PITTSBURGH -- Even though a lot of us wore sweats for most of 2020, a handful of fashion trends still managed to find their way to the top of people's shopping lists.
ShopStyle -- an online fashion discovery and shopping platform -- recently released its list of the top consumer trends people searched for online this past year, driven by cultural events. Here's a look back at which ones got people to open their wallets -- and could keep shoppers spending in 2021.
HANDBAGS IN UNUSUAL SHAPES AND SIZES
Ever since the rapper Lizzo carried a tiny handbag to the 2019 American Music Awards, people have been clamoring to find their own pint-size clutch. Will it stick around: Maybe, but with no place to go anytime soon because of covid-19 a cute-and-quirky handbag might not be needed just yet.
Online searches for pearls skyrocketed after Joe Biden tapped Kamala Harris to be his running mate. The website WhoWhatWear.com traced her love of pearl necklaces back 30-plus years through a series of photos, including one from her graduation from Howard University in 1986. In particular, ShopStyle reports that searches for pearl necklaces increased by more than 40%. Other popular searches were for headbands and earrings done in pearls. Will it stick around? Yes.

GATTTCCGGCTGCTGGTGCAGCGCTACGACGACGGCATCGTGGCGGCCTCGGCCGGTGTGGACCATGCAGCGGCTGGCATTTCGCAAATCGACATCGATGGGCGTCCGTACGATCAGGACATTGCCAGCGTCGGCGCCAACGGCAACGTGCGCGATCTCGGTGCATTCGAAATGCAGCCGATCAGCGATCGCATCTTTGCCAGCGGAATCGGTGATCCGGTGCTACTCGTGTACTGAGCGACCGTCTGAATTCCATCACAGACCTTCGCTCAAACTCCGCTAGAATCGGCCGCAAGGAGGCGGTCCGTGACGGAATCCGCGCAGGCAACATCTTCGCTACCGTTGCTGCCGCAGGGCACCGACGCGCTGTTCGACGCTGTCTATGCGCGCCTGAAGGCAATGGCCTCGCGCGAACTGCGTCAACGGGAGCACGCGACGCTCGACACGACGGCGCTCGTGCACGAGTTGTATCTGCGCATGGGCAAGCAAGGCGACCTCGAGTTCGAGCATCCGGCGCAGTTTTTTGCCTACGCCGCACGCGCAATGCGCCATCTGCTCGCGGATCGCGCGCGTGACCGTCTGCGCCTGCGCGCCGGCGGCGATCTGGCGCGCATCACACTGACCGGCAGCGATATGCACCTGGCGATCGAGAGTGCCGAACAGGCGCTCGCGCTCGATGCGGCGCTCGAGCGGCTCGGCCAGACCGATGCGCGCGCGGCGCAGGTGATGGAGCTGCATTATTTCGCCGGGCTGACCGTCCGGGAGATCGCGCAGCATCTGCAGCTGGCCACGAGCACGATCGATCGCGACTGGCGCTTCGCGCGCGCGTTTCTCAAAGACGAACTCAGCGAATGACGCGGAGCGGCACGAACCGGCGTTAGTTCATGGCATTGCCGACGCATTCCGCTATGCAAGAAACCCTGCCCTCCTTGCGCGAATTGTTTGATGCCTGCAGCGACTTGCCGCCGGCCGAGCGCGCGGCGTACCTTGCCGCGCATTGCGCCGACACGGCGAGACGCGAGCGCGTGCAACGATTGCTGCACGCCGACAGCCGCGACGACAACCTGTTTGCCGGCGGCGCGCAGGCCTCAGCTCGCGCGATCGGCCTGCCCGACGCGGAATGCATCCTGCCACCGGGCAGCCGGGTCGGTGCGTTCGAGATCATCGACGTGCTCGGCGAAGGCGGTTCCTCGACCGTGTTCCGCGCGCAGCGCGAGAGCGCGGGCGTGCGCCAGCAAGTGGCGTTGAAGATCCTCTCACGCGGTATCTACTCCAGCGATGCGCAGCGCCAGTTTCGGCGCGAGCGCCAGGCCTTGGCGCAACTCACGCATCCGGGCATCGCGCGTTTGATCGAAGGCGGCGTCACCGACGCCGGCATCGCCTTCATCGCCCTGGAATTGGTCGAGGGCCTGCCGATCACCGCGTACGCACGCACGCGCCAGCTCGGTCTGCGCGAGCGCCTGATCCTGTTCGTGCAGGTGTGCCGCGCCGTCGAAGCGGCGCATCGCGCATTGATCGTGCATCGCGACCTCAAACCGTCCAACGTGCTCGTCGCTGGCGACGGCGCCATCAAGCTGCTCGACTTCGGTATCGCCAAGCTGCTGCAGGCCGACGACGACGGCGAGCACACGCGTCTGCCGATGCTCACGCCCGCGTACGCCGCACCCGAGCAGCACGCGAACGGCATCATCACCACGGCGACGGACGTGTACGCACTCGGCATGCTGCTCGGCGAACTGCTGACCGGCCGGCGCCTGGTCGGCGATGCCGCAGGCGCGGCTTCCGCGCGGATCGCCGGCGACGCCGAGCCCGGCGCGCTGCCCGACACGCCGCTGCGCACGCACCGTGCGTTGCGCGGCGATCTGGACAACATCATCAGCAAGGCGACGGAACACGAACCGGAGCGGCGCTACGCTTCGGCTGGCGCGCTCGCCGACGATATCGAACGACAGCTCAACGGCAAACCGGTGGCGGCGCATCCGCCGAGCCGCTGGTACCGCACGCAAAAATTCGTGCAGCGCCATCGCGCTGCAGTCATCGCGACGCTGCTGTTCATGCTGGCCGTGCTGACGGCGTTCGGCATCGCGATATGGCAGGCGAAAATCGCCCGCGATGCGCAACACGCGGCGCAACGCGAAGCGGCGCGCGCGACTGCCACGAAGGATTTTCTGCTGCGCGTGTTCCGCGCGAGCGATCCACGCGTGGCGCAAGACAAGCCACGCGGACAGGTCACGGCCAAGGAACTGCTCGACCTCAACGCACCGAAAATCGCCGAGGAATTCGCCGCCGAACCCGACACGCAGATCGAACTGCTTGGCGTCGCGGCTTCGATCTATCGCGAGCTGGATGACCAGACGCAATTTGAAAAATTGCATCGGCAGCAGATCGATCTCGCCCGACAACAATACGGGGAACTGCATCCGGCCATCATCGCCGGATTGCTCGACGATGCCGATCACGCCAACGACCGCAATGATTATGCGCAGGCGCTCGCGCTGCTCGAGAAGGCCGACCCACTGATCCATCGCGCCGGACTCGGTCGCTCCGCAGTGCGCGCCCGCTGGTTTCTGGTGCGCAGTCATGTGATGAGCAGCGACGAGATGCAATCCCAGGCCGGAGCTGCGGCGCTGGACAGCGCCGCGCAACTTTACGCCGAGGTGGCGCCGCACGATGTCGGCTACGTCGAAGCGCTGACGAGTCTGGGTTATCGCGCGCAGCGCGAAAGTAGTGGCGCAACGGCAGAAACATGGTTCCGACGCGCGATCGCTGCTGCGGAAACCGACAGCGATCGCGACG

Fashion in 2020 could be summed up in four words: work-from-home wear. We wanted to look sharp for Zoom meetings by day but feel comfy for binge-watching shows on Netflix by night. The shacket -- a cross between a button-down shirt and a jacket -- blended the best of both worlds. Searches for it online saw a 73% increase, according to ShopStyle's report. Will it stick around? Even once it's safe for people to start migrating back to the office, don't expect them to abandon all work-from-home wear. Things that can be dressed up, including the shacket, will likely be styled to go from the couch to the cubicle.
This coat-cardigan hybrid rose in popularity this past year for some of the same reasons as the shacket. It's cool and casual, yet comfortable. Will it stick around? Kohl's, Old Navy, Target and Nordstrom all have their own takes on this silhouette. If it has reached these mainstream retailers, it's likely here to stay for a while.
Tie dye took off during the covid-19 outbreak for several reasons. For starters, it translates well to sweat suits and socks, which people wore plenty of this past year. It's also a trend that can be replicated at home, for those looking for a do-it-yourself project during quarantine. In the United States, tie dye also seems to pop up during times of change and pushes for social justice, like in the 1960s. Will it stick around? For now, yes -- but a day will come when homemade tie dye apparel will return to the back of the closet until its next resurgence.